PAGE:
Can Restaurants Survive Scandal? 🐎
If Horses endures, it could mark the end to the celebrity chef-driven restaurant era
Today, we want to talk about restaurants as brands.
But, before we begin, let’s address the horse in the room. Or, Horses, as in the LA celebrity hotspot whose owners—husband and wife (at least for now) Will Aghajanian and Liz Johnson—are embroiled in a domestic dispute that involves the alleged serial murder of cats, psychological abuse, and plenty of toxic workplace behavior. For the full debrief, packed to the gills with all the unseemly details, read this excellently reported piece on Grub Street.
Far less juicy, but no less pertinent, is this New York Times story concerning the James Beard Foundation and its new practice of investigating nominees. In a bid “to ensure that chefs with troubling histories are not honored,” some critics argue that the JBF—no stranger to scandals itself—could be stymying the recognition of traditionally marginalized chefs — the very same individuals that the recently overhauled awards show has sought to elevate. The chef as celebrity is a theme the JBF needs to uphold (no stars = no awards), and yet the crusty old non-profit continues to trip over its own shoelaces time and time again.
Since #metoo, chefs and restaurateurs have come under the cultural microscope, with many going down for good reason. We’re not here to debate that. Like most industries, as well as America itself, dining continues to grapple with a sometimes messy, sometimes deplorable past that’s included sexism, racism, abuse, and other ills.
What is up for debate, however, and what leads us back to brands and the power inherent in the best ones, is to ask: can a beloved restaurant survive a scandal, especially in an era where the Chef-as-Gastronomic God archetype continues to prevail? Is a restaurant, that is, bigger than the superstar in the kitchen?
Or superstars, as is the case with Aghajanian and Johnson. While the couple—and noted noma alums—might not be household names across the country, they’ve certainly dazzled dining enthusiasts in cities like New York and LA. Still, as is common with most celebrity-driven hotspots, where the ever elusive vibe counts more than anything else, Horses is the true star here. Meaning Horses, and the drama currently surrounding it, becomes a bellwether, a test case for our industry: if the restaurant endures, with its reputation and popularity intact, it would definitively mark the end of the celebrity chef-driven era that has more or less defined fine dining since the late 1990s.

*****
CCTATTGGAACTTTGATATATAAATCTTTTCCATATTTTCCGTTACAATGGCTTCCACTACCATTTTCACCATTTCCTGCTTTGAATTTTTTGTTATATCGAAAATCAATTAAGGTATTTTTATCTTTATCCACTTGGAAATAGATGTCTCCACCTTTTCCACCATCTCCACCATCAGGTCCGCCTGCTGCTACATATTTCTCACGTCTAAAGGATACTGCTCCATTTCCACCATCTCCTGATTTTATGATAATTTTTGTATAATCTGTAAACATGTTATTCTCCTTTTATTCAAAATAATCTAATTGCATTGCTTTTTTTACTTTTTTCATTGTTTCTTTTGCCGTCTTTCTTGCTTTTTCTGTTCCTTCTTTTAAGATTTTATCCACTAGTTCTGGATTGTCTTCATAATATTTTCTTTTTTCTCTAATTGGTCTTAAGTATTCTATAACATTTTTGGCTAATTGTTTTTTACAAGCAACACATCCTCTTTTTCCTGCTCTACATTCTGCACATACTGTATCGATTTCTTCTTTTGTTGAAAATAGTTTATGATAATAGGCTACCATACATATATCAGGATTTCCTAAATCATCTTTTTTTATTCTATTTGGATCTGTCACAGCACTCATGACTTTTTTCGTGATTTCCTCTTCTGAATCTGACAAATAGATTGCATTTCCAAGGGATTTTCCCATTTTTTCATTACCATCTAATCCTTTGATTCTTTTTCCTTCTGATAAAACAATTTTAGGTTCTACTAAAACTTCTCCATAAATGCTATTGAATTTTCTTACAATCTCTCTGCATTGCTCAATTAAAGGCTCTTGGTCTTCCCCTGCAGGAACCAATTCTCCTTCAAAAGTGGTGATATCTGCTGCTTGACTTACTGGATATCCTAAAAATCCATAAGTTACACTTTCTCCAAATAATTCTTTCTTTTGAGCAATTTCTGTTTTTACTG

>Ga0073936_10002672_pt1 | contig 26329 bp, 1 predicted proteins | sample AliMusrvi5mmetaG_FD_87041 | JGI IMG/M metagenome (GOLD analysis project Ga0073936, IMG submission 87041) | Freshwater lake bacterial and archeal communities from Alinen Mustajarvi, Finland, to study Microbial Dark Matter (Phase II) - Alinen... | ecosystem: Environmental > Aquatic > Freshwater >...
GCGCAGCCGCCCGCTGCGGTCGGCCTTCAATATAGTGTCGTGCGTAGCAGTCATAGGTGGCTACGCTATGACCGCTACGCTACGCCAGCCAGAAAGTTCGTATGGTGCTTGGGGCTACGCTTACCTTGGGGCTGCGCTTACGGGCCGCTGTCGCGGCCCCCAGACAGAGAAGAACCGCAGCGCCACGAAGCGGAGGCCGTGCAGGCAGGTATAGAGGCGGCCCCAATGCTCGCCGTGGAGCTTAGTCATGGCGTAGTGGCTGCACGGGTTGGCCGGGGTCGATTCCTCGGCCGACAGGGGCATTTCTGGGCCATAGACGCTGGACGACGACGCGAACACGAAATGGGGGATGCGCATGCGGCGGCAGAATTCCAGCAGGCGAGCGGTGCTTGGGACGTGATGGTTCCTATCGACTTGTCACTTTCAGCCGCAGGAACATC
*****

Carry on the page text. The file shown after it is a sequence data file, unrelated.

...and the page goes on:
As the Times put it in a moving obit for The Four Seasons, “food was not the attraction.” Ditto can be said for 21, whose legacy has always involved less talk of chefs and more of the toys that hung from its ceiling — trucks and airplanes and ships donated by the titans of industry who dined there.
By and large, the celebrity chef is a relatively new phenomenon. Sometime between the advent of bipedalism (or the forbidden fruit, depending on what origin story you subscribe to) and the inception of the Food Network, a chef might have been revered locally, or within certain circles of gourmands, but mostly people patronized a place based on its reputation, and that reputation was based on a lot more than just who helmed the kitchen. Take, for instance, iconic restaurants of the 20th century like ‘21’ Club or The Four Seasons, neither of which lived and died by the man beneath the toque (and, yes, they were largely popular during a time where things like harassment went unreported). Upon opening in 1959, The Four Seasons employed 25 chefs, according to Time magazine, and while relatively well known names would run the ship—Albert Stockli, Joseph “Seppi” Renggli, Christian Albin (none of those ring a bell now, do they? We didn’t think so)—their reputations were eclipsed by the folks gracing the guest book, the Mies van der Rohe design, and even the Caesar salad, all of which constituted the power lunch for which the place would become famous. As the Times put it in a moving obit for The Four Seasons, “food was not the attraction.” Ditto can be said for ‘21,’ whose legacy has always involved less talk of chefs and more of the toys that hung from its ceiling — trucks and airplanes and ships donated by the titans of industry who dined there. Did Manhattan in the 1980s have its fair share of celebrated chefs? Sure, but it’s your Odeons and your Indochines that still capture our collective imagination (and, considering that they’re both still open, our reservations as well). And while Le Cirque certainly courted some big names in the kitchen—most notably Daniel Boulud—the tenure of these chefs was always limited; like an actor playing Bond or Batman, the IP of the place, rather than the reputation of its star, remained paramount.